Despite high levels of confidence overall, nearly all leaders say they’ve questioned a critical aspect of their leadership, and more than half do so on a monthly basis, according to Sept. 20 survey results from Robin Pou Inc., a leadership development firm.
This leadership doubt appears to be most commonly triggered by a large workload, team performance issues or industry disruption, and leaders reported their doubt often led to burnout, decreased productivity and lower revenue for the company.
“All successful leaders experience what we call Leadership Doubt,” Robin Pou, executive coach and founder of the Leadership Doubt Index, said in a statement.
“This groundbreaking research is an important milestone on the path to normalize the concept of Leadership Doubt,” Pou said. “If leaders can identify their doubt, they can develop strategies to overcome it so they can lead effectively.”
According to the firm’s Leadership Doubt Index, nearly all leaders have questioned some aspect of their leadership, and 54% experience long-term, chronic leadership doubt. Most often, leaders tend to question their ability to manage conflict, establish a thriving culture and manage change.
Beyond that, 41% of leaders have considered changing jobs as a result of their leadership doubt, and 51% have wondered if they can be successful as a leader in the future.
However, 92% don’t associate with the term “imposter syndrome,” which is currently the primary term used to express a feeling of being uncertain about abilities. They also don’t tend to discuss their leadership doubt due to fear of losing credibility, looking weak or believing they must have all of the answers.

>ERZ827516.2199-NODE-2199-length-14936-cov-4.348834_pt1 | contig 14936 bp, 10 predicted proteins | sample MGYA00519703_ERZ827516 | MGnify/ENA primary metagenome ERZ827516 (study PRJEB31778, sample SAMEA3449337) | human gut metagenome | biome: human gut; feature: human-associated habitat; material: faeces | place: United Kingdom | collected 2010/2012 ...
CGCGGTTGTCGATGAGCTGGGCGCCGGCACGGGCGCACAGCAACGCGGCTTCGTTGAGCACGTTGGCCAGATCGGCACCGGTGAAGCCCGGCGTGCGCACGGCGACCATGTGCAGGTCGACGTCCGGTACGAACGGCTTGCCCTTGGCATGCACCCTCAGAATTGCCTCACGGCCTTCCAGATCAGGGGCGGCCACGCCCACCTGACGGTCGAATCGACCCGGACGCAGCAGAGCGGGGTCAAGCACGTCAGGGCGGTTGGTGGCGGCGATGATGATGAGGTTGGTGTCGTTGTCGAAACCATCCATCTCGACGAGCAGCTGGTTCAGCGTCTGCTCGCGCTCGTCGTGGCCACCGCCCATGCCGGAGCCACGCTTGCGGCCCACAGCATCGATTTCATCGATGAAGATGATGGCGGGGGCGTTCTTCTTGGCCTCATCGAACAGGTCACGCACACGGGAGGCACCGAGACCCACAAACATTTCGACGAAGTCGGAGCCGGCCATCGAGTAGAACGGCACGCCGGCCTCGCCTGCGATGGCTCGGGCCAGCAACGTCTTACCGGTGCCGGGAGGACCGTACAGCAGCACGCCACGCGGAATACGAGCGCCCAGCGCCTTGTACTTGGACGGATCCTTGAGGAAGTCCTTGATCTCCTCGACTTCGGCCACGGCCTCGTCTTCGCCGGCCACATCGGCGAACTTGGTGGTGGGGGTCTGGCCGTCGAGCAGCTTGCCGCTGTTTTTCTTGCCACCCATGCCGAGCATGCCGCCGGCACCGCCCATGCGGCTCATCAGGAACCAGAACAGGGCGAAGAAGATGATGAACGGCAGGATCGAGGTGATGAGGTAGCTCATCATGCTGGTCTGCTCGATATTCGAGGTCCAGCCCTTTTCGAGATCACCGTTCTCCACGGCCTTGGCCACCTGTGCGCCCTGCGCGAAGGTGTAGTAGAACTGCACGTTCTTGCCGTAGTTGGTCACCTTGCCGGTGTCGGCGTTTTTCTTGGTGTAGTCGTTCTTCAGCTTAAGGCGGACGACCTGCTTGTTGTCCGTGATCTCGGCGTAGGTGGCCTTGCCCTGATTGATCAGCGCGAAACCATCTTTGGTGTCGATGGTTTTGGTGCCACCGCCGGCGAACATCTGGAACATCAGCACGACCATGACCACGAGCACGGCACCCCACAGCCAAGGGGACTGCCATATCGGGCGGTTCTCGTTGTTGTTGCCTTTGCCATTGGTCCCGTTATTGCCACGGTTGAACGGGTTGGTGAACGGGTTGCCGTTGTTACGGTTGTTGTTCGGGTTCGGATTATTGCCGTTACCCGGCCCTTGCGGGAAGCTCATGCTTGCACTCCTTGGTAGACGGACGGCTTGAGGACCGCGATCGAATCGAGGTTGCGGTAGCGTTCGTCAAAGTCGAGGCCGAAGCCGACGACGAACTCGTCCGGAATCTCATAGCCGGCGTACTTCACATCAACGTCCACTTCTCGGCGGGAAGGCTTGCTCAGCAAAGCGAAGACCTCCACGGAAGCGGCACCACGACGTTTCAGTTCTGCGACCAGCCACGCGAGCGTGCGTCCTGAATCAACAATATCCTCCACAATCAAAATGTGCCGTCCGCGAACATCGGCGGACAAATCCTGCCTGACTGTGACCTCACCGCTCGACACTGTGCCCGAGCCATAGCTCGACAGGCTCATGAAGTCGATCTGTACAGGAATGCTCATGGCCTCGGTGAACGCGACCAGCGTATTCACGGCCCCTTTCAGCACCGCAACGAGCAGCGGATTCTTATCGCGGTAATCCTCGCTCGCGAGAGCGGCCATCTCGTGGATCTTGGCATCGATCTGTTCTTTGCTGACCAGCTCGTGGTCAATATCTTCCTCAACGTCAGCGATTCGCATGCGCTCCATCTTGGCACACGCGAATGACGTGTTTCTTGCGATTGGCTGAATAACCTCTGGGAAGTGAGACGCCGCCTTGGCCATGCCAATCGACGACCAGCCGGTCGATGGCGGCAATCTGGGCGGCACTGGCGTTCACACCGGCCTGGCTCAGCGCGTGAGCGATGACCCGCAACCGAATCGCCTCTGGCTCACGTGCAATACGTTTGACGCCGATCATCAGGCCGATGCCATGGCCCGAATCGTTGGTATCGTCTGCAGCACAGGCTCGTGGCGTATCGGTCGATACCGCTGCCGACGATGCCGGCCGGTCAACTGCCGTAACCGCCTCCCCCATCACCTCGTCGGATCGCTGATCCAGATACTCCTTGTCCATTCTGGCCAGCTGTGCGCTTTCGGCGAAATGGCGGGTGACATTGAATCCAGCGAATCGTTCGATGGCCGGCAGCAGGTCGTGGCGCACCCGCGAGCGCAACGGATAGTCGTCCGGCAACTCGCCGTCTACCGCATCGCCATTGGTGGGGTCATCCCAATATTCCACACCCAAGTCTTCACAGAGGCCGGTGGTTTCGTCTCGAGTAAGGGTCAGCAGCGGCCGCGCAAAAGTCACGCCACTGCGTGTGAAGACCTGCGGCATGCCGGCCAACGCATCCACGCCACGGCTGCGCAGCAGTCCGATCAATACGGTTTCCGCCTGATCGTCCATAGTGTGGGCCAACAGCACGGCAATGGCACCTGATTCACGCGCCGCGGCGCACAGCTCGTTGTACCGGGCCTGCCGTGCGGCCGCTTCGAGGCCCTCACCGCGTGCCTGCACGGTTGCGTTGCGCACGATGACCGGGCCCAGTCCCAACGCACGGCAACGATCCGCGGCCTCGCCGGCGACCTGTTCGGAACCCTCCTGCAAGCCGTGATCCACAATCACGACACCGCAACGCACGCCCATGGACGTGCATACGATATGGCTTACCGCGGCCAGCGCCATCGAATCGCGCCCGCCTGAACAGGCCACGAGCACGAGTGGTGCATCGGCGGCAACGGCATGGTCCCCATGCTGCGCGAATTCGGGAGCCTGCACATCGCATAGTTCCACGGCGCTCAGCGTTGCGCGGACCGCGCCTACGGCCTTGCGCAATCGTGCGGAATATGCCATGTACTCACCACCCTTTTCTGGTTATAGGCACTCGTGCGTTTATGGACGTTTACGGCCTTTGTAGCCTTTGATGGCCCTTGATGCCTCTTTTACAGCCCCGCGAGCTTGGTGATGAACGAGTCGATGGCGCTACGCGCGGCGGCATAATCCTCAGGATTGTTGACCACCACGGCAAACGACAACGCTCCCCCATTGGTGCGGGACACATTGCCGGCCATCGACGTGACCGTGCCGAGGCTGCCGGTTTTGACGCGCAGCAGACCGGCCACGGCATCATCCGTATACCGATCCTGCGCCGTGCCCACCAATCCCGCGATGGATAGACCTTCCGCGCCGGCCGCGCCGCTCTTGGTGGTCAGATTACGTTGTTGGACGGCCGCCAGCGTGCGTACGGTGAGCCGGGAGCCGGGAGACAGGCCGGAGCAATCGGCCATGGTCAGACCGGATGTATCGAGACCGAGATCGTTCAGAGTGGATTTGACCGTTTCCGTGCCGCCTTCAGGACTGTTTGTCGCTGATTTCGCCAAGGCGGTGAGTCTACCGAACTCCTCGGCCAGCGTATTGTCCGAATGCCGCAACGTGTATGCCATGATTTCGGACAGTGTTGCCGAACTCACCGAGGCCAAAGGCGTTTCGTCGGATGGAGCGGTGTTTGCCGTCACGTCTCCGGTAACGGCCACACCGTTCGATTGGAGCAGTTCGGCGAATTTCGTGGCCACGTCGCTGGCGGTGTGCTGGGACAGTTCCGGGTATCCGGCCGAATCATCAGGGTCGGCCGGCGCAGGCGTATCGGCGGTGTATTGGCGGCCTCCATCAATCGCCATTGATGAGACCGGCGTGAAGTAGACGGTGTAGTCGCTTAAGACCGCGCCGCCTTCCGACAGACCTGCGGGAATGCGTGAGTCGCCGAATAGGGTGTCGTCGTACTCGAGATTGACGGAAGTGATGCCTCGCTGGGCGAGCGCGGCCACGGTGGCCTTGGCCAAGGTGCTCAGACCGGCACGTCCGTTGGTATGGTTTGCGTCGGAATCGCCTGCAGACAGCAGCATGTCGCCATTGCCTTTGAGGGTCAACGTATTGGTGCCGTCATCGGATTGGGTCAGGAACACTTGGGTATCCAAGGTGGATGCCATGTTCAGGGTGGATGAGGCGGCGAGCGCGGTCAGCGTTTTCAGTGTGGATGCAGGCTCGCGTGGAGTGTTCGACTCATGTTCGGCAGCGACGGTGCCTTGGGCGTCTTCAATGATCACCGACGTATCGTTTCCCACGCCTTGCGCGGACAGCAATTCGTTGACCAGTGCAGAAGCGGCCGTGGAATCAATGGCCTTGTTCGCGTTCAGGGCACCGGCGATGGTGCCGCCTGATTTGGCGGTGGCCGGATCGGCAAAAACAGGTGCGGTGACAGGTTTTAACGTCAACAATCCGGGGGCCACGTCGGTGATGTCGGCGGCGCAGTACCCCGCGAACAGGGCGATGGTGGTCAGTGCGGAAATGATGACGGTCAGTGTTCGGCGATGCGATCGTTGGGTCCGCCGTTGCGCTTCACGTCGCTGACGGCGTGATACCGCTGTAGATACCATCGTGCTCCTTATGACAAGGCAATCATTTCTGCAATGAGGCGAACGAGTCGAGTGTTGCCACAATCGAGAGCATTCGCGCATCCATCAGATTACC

“This new research is important because ‘imposter syndrome’ has been the only concept to describe any form of uncertainty about one’s professional role, yet we found top leaders do not resonate with that term,” Pou said. “Executives actually feel extremely qualified for their roles, but they question their leadership abilities in specific situations, and this devolves into full-blown doubt.”
Today’s leadership doubt may be linked to ongoing business uncertainty and a major drop in leadership skills training during the pandemic. For instance, leaders may feel unprepared to handle new ways of working and a skills-based approach, according to a Deloitte report.
Without focused support — through feedback, formal assessments and training — there could be a “lost generation” of leaders, according to a Development Dimensions International survey.
Manager training, for example, should focus on essential skills and practical application, Info-Tech Research Group reported. In turn, effective training programs are associated with better team engagement, decision making and workplace culture.